About 500 foreign hostages, including 22 Americans, left Iraq for home. The Americans and eight relatives traveled on a special flight arranged by former Treasury Secretary John B. Connally and Texas oilman Oscar S. Wyatt. The hostage airlifts apparently were negotiated before Iraq’s blanket offer to free all hostages.
Meanwhile, foreign nationals who had been held as “human shields” at strategic sites in Iraq streamed into Baghdad in anticipation of their imminent release. Although the evacuation timetable was unclear, U.S. officials said they were prepared to arrange airlifts beginning as early as today.
Iraq stuck to its insistence that foreign airlines would not be allowed to evacuate the released hostages and that Iraqi Airways planes would handle all freedom flights.
In Venezuela, President Bush said the evacuation of American hostages and diplomats would make it easier for the United States and its allies to go to war if Iraq does not leave Kuwait by Jan. 15. “When you don’t have Americans there, and if force is required, that’s just one less worry I’ve got,” he said.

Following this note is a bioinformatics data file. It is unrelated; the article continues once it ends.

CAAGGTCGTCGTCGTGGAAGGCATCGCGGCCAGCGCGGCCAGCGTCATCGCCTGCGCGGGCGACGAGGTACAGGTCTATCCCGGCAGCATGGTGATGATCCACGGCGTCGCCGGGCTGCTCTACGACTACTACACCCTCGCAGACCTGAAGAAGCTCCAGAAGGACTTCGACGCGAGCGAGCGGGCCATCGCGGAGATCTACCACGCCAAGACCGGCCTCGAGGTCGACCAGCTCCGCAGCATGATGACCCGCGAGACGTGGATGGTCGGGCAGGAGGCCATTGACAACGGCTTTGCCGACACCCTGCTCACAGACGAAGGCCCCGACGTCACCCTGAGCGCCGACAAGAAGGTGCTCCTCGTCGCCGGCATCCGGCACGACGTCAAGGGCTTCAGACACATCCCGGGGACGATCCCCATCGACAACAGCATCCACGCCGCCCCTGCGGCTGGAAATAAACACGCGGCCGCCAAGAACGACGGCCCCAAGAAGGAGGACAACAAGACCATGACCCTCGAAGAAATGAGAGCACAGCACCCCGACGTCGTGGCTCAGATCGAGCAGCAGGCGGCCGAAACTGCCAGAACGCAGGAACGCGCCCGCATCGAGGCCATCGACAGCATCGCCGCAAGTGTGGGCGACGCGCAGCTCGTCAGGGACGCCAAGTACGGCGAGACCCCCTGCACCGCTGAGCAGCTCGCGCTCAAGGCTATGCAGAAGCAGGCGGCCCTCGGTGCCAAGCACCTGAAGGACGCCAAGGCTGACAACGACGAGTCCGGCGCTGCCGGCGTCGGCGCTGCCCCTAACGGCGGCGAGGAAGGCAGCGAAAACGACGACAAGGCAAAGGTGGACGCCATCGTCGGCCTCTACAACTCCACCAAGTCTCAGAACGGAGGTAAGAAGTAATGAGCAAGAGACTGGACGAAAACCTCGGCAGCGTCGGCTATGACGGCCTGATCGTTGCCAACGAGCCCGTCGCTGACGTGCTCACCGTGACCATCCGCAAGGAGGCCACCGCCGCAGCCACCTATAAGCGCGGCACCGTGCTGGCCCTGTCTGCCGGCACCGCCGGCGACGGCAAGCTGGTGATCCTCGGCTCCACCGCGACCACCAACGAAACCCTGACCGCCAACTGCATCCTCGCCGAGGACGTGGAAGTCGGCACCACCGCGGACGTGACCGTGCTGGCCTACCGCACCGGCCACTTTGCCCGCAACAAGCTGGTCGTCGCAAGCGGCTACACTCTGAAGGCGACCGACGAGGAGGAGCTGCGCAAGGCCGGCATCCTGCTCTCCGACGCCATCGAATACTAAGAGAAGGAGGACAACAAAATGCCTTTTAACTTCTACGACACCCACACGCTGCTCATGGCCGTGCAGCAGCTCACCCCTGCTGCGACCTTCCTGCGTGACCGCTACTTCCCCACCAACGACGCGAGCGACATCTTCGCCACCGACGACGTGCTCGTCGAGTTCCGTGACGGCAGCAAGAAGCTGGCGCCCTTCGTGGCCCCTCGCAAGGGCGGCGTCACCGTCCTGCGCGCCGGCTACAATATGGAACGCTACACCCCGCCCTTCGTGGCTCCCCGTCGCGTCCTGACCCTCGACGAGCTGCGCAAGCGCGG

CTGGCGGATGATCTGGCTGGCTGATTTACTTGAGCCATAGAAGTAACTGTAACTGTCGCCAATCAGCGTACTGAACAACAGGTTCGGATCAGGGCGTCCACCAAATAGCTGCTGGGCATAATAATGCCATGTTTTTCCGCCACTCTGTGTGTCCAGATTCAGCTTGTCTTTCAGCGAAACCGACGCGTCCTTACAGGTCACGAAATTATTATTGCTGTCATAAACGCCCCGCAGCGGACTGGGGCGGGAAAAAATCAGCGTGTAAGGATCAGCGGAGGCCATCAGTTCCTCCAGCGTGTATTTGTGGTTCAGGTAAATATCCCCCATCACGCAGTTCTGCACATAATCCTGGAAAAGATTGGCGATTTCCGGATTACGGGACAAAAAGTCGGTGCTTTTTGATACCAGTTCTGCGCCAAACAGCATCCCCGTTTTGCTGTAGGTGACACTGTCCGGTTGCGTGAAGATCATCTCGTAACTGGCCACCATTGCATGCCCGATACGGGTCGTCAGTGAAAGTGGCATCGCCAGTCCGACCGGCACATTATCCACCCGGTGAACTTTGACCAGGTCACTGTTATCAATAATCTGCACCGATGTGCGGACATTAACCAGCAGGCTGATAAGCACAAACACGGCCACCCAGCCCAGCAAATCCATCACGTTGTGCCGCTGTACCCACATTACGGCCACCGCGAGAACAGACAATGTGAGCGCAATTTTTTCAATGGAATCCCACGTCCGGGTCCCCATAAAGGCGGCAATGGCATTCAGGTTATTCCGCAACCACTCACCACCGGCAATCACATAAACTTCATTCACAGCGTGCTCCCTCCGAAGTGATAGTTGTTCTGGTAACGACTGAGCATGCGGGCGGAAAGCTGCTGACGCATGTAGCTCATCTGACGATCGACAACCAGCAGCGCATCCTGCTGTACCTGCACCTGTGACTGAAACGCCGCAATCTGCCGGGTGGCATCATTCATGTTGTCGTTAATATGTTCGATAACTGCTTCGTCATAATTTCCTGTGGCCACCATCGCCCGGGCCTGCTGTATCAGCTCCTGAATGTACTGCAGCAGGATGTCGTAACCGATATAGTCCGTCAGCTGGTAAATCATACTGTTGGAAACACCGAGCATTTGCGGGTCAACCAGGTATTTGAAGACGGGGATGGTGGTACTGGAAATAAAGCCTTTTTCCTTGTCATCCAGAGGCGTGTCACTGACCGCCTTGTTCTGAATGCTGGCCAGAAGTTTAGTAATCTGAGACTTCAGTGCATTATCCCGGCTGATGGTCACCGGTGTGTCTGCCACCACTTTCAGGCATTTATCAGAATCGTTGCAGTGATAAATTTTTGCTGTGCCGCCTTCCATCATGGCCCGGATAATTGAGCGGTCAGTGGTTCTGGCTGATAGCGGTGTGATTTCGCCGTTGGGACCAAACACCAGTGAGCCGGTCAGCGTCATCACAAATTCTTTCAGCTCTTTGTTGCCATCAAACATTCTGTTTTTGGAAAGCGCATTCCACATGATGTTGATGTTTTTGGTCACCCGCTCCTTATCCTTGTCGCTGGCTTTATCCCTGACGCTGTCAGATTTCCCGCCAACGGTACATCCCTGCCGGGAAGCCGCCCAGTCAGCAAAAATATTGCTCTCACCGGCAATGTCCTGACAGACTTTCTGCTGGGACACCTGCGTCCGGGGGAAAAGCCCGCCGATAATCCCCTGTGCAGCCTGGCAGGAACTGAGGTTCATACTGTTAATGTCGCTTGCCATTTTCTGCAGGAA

Iraq, rejecting several dates suggested by Washington, proposed that Secretary of State James A. Baker III meet with Saddam Hussein in Baghdad on Jan. 12--three days before the U.N. deadline for Iraq’s withdrawal from Kuwait. Baghdad has requested that President Bush meet with Iraqi Foreign Minister Tarik Aziz in Washington on Dec. 17.
Senate Armed Services Committee Chairman Sam Nunn (D-Ga.) said the odds of a gulf war had declined from 50-50 to 45-55 as a result of the planned hostage release.
Vice President Quayle may visit U.S. troops in the Persian Gulf during the Christmas holidays, according to an unidentified Bush Administration official quoted by the Associated Press.
The Iraqi Military Machine:
* Total Iraqi troops: 1,035,000
* Total Iraqi tanks: 5,500
* Total Iraqi artillery pieces: 3,500
* Multiple rocket launchers: 200
* Surface-to-surface missiles: 500
* Surface-to-air missile launchers: 330+
* Combat aircraft: 500+